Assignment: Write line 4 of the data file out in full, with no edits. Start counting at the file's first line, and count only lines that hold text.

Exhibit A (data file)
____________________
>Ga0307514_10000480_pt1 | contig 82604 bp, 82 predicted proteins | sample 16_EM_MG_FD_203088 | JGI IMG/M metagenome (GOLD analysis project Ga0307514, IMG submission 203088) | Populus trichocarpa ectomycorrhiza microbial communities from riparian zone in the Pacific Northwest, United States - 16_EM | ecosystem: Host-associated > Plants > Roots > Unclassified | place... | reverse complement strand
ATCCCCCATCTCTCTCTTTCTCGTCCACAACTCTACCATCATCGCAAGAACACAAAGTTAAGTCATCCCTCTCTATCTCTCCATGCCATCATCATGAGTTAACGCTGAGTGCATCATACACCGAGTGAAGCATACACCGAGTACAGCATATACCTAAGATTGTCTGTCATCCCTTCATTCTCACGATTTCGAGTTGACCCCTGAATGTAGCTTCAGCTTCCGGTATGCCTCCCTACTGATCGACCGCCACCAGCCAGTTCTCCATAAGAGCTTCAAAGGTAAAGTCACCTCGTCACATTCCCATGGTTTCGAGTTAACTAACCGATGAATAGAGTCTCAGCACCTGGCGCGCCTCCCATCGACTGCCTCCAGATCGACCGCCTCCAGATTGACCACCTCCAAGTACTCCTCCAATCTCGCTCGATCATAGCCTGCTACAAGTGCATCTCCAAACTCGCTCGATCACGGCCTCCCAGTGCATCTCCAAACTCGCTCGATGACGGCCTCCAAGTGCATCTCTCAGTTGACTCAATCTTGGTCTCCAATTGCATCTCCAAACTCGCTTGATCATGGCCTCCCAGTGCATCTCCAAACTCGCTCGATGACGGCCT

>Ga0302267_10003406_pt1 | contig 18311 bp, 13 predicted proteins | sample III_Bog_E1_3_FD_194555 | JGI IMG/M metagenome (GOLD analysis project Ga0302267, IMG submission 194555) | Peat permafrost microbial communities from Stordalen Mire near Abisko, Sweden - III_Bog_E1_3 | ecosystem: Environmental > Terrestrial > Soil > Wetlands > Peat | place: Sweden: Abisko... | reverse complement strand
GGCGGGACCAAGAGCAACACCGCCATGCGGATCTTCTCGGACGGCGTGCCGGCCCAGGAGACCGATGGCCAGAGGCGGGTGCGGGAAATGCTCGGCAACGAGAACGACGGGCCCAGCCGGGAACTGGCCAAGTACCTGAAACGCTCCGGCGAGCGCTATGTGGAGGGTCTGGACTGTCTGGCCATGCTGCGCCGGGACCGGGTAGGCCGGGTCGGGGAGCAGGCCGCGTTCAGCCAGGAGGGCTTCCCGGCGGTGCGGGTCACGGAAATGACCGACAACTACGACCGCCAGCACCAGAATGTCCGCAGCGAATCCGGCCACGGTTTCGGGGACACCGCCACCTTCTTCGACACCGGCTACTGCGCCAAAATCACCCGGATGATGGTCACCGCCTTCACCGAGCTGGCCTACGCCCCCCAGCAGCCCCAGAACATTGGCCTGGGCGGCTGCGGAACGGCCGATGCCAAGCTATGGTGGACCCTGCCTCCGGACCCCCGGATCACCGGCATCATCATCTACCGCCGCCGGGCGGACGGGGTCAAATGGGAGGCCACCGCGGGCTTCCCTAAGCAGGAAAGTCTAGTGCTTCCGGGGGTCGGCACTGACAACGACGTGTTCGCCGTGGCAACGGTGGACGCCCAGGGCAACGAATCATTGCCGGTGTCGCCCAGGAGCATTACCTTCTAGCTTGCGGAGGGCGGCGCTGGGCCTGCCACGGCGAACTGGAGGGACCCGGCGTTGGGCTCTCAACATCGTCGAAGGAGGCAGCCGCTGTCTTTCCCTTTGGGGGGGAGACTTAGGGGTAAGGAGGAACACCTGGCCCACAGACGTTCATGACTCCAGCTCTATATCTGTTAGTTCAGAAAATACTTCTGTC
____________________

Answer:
GGCGGGACCAAGAGCAACACCGCCATGCGGATCTTCTCGGACGGCGTGCCGGCCCAGGAGACCGATGGCCAGAGGCGGGTGCGGGAAATGCTCGGCAACGAGAACGACGGGCCCAGCCGGGAACTGGCCAAGTACCTGAAACGCTCCGGCGAGCGCTATGTGGAGGGTCTGGACTGTCTGGCCATGCTGCGCCGGGACCGGGTAGGCCGGGTCGGGGAGCAGGCCGCGTTCAGCCAGGAGGGCTTCCCGGCGGTGCGGGTCACGGAAATGACCGACAACTACGACCGCCAGCACCAGAATGTCCGCAGCGAATCCGGCCACGGTTTCGGGGACACCGCCACCTTCTTCGACACCGGCTACTGCGCCAAAATCACCCGGATGATGGTCACCGCCTTCACCGAGCTGGCCTACGCCCCCCAGCAGCCCCAGAACATTGGCCTGGGCGGCTGCGGAACGGCCGATGCCAAGCTATGGTGGACCCTGCCTCCGGACCCCCGGATCACCGGCATCATCATCTACCGCCGCCGGGCGGACGGGGTCAAATGGGAGGCCACCGCGGGCTTCCCTAAGCAGGAAAGTCTAGTGCTTCCGGGGGTCGGCACTGACAACGACGTGTTCGCCGTGGCAACGGTGGACGCCCAGGGCAACGAATCATTGCCGGTGTCGCCCAGGAGCATTACCTTCTAGCTTGCGGAGGGCGGCGCTGGGCCTGCCACGGCGAACTGGAGGGACCCGGCGTTGGGCTCTCAACATCGTCGAAGGAGGCAGCCGCTGTCTTTCCCTTTGGGGGGGAGACTTAGGGGTAAGGAGGAACACCTGGCCCACAGACGTTCATGACTCCAGCTCTATATCTGTTAGTTCAGAAAATACTTCTGTC